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PLoS Genet. 2016 Feb 18;12(2):e1005778. doi: 10.1371/journal.pgen.1005778. eCollection 2016 Feb.

Integrated Multiregional Analysis Proposing a New Model of Colorectal Cancer Evolution.

Author information

1
Department of Surgery, Kyushu University Beppu Hospital, Beppu, Japan.
2
Department of Otorhinolaryngology, Graduate School of Medical Sciences, Kyushu University, Fukuoka, Japan.
3
Department of Gastroenterological Surgery, Graduate School of Medicine, Osaka University, Suita, Japan.
4
Laboratory of DNA Information Analysis, Human Genome Center, Institute of Medical Science, University of Tokyo, Tokyo, Japan.
5
Department of Surgery, Iwate Medical University, Morioka, Japan.
6
Genome Science Laboratory, Research Center for Advanced Science and Technology, University of Tokyo, Tokyo, Japan.
7
Department of Biology, Faculty of Sciences, Kyushu University, Fukuoka, Japan.
8
Department of Pathology and Tumor Biology, Kyoto University, Kyoto, Japan.
9
Department of Surgery, Teikyo University School of Medicine, Tokyo, Japan.
10
Department of Surgery, Omori Red Cross Hospital, Tokyo, Japan.
11
Gastroenterological Center, Department of Gastroenterological Surgery, Cancer Institute Hospital, Japanese Foundation for Cancer Research, Tokyo, Japan.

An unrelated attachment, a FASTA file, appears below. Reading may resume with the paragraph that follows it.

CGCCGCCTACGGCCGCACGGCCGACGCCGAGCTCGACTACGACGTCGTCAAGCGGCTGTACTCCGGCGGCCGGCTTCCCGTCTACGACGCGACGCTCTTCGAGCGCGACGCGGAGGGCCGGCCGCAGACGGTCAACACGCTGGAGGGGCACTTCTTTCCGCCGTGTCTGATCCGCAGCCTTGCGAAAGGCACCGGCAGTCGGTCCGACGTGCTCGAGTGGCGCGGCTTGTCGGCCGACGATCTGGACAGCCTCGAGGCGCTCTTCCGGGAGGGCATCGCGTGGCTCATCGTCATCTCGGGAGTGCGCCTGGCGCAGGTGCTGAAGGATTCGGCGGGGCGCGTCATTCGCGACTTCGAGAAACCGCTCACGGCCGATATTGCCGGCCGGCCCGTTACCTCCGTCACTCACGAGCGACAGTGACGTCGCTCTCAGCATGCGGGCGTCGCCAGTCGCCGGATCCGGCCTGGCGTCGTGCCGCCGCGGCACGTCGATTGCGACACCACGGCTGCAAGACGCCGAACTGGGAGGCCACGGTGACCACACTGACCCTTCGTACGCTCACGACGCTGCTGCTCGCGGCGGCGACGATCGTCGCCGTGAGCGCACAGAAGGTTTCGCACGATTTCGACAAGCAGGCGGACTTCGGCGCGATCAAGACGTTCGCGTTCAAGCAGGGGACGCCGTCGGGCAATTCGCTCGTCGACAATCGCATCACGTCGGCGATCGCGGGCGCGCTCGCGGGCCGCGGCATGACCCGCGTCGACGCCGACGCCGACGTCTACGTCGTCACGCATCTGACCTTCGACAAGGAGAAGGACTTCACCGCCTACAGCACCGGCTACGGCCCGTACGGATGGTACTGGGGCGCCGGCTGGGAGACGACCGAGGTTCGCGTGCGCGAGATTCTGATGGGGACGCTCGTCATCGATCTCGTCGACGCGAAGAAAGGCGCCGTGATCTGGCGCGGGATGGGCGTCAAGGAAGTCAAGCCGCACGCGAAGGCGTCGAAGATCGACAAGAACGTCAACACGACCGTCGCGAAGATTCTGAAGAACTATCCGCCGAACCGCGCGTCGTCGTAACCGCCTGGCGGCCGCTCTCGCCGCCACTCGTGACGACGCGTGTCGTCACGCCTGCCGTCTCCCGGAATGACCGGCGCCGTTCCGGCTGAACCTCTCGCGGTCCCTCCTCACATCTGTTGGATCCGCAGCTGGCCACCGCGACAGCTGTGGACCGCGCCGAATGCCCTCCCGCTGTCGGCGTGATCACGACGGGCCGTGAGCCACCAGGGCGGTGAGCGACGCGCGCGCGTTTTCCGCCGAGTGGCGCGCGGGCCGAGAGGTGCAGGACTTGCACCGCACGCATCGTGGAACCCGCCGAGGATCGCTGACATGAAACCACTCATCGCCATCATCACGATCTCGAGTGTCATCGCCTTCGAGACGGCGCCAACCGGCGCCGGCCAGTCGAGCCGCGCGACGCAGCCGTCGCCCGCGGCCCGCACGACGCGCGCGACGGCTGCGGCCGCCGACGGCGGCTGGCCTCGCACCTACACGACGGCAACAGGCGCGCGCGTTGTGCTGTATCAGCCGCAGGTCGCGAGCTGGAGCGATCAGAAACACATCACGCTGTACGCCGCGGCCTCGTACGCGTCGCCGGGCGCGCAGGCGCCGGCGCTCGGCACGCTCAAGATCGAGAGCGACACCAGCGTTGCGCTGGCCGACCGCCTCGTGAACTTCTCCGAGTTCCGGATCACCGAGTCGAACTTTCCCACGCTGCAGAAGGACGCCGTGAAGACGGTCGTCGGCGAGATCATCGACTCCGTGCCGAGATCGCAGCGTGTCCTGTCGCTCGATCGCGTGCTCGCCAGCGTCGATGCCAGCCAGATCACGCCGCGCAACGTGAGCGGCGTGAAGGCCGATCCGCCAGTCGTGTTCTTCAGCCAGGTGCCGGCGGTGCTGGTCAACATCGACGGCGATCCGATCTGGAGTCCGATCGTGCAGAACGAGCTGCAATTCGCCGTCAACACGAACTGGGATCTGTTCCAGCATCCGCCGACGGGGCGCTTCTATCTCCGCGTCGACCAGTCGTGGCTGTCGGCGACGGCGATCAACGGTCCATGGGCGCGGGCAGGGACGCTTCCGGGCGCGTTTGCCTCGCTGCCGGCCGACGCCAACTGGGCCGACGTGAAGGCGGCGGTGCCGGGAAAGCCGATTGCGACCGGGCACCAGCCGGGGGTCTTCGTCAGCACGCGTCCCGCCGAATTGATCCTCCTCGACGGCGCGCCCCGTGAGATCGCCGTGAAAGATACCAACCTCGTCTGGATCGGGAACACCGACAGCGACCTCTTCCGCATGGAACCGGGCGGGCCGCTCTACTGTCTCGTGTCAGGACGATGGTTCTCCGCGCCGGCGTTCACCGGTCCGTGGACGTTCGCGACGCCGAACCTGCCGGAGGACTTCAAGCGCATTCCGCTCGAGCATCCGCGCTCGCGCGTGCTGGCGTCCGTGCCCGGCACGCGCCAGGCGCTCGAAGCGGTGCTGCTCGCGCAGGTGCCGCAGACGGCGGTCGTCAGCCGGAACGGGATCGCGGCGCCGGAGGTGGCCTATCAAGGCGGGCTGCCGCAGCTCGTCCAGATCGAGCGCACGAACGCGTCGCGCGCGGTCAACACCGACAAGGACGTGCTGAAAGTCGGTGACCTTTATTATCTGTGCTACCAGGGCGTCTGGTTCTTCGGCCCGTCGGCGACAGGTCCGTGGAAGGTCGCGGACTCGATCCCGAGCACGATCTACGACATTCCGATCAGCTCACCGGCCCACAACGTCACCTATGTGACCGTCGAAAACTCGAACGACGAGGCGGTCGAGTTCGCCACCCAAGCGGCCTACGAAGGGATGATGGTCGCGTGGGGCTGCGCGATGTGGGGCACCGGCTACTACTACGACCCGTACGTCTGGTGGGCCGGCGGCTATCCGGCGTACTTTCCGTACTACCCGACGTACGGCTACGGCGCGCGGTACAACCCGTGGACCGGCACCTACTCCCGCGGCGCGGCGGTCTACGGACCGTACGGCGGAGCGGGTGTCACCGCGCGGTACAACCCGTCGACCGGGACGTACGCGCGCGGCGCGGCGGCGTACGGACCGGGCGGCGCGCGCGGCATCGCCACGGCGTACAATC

12
Department of Surgery, Takano Hospital, Kumamoto, Japan.
13
Division of Cancer Genomics, National Cancer Center Research Institute, Tokyo, Japan.
14
Department of Surgery and Science, Graduate School of Medical Sciences, Kyushu University, Fukuoka, Japan.
15
Department of Anatomical Pathology, Graduate School of Medical Sciences, Kyushu University, Fukuoka, Japan.
16
Medical Genome Sciences, Graduate School of Frontier Sciences, University of Tokyo, Kashiwa-shi, Chiba, Japan.
17
Department of Medical Chemistry, Kurume University School of Medicine, Kurume, Japan.

Abstract

Understanding intratumor heterogeneity is clinically important because it could cause therapeutic failure by fostering evolutionary adaptation. To this end, we profiled the genome and epigenome in multiple regions within each of nine colorectal tumors. Extensive intertumor heterogeneity is observed, from which we inferred the evolutionary history of the tumors. First, clonally shared alterations appeared, in which C>T transitions at CpG site and CpG island hypermethylation were relatively enriched. Correlation between mutation counts and patients' ages suggests that the early-acquired alterations resulted from aging. In the late phase, a parental clone was branched into numerous subclones. Known driver alterations were observed frequently in the early-acquired alterations, but rarely in the late-acquired alterations. Consistently, our computational simulation of the branching evolution suggests that extensive intratumor heterogeneity could be generated by neutral evolution. Collectively, we propose a new model of colorectal cancer evolution, which is useful for understanding and confronting this heterogeneous disease.

PMID:
26890883
PMCID:
PMC4758664
DOI:
10.1371/journal.pgen.1005778
[Indexed for MEDLINE]
Free PMC Article

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